Claimant's motion for an order granting poor person status, appointment of an attorney to represent claimant without compensation and for a Spanish language interpreter is denied.
|Claimant short name:||GONZALEZ|
|Footnote (claimant name) :|
|Defendant(s):||THE STATE OF NEW YORK|
|Footnote (defendant name) :|
|Judge:||FRANK P. MILANO|
|Claimant's attorney:||IRWING GONZALEZ
|Third-party defendant's attorney:|
|Signature date:||November 13, 2018|
|See also (multicaptioned case)|
Claimant moves for an order granting him poor person status, appointment of an attorney to represent claimant without compensation and for a Spanish language interpreter. Claimant made a prior similar motion (M-92270) which was denied by the Court's Decision and Order, filed June 26, 2018, because claimant had failed to properly serve the motion.
Defendant has not appeared in opposition to claimant's application.
CPLR 1102 defines the "Privileges of a poor person" as follows:
"(a) Attorney. The court in its order permitting a person to proceed as a poor person may assign an attorney.
(b) Stenographic transcript. Where a party has been permitted by order to appeal as a poor person, the court clerk, within two days after the filing of said order with him, shall so notify the court stenographer, who, within twenty days of such notification shall make and certify two typewritten transcripts of the stenographic minutes of said trial or hearing, and shall deliver one of said transcripts to the poor person or his attorney, and file the other with the court clerk together with an affidavit of the fact and date of such delivery and filing. The expense of such transcripts shall be a county charge or, in the counties within the city of New York, a city charge, as the case may be, payable to the stenographer out of the court fund upon the certificate of the judge presiding at the trial or hearing. A poor person may be furnished with a stenographic transcript without fee by order of the court in proceedings other than appeal, the fee therefor to be paid by the county or, in the counties within the city of New York by the city, as the case may be, in the same manner as is paid for transcripts on appeal. Notwithstanding this or any other provision of law, fees paid for stenographic transcripts with respect to those proceedings specified in paragraph (a) of subdivision one of section thirty-five of the judiciary law shall be paid by the state in the manner prescribed by subdivision four of section thirty-five of the judiciary law.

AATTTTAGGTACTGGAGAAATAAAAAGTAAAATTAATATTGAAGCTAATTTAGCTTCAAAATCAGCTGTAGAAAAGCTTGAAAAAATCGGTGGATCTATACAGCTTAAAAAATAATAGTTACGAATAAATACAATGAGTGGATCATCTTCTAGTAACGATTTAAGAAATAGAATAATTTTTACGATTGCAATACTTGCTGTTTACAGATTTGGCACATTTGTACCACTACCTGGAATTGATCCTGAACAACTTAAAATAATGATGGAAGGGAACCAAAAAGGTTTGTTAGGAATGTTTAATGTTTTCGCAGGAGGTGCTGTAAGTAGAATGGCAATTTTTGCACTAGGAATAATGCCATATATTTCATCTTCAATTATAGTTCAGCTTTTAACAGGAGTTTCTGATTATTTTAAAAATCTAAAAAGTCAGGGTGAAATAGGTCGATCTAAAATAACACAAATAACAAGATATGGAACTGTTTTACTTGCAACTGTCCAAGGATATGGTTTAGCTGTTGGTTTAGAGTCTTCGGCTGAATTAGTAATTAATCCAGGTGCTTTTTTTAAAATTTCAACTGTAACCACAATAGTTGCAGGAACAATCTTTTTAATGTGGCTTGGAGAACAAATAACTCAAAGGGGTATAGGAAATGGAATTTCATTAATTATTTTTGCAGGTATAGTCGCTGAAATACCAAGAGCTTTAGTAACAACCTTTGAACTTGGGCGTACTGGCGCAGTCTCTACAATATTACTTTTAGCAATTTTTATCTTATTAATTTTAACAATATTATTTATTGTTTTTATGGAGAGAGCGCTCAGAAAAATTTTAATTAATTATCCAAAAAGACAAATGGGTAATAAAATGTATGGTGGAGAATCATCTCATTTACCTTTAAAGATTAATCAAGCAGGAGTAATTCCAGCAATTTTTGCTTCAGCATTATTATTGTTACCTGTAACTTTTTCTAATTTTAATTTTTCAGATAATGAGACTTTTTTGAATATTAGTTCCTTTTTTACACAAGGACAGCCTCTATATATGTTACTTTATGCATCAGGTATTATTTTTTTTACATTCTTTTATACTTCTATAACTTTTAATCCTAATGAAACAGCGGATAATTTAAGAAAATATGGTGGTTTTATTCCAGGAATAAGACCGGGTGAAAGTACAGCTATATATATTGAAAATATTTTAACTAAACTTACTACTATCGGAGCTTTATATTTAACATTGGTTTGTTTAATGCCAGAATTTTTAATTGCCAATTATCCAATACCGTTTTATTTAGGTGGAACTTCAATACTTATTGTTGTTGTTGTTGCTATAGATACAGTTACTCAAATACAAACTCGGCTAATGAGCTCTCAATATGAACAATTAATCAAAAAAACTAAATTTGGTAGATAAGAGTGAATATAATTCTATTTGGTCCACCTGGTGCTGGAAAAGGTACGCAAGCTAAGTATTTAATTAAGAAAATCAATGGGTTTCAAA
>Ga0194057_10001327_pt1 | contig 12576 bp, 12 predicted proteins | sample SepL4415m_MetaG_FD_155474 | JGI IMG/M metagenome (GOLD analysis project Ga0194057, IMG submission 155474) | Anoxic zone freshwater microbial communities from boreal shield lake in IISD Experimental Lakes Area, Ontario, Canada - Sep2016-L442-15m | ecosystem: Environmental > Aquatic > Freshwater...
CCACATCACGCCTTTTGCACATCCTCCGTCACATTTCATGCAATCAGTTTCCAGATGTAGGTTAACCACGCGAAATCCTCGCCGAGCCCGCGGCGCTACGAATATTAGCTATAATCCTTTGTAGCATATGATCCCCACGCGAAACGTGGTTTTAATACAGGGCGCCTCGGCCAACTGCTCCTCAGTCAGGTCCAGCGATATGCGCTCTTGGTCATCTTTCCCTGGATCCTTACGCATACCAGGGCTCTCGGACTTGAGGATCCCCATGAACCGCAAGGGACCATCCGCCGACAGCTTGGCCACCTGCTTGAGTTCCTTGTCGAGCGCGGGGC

(c) Appeals. On an appeal or motion for permission to appeal a poor person may submit typewritten briefs and appendices, furnishing one legible copy for each appellate justice.
(d) Costs and fees. A poor person shall not be liable for the payment of any costs or fees unless a recovery by judgment or by settlement is had in his favor in which event the court may direct him to pay out of the recovery all or part of the costs and fees, a reasonable sum for the services and expenses of his attorney and any sum expended by the county or city under subdivision (b)."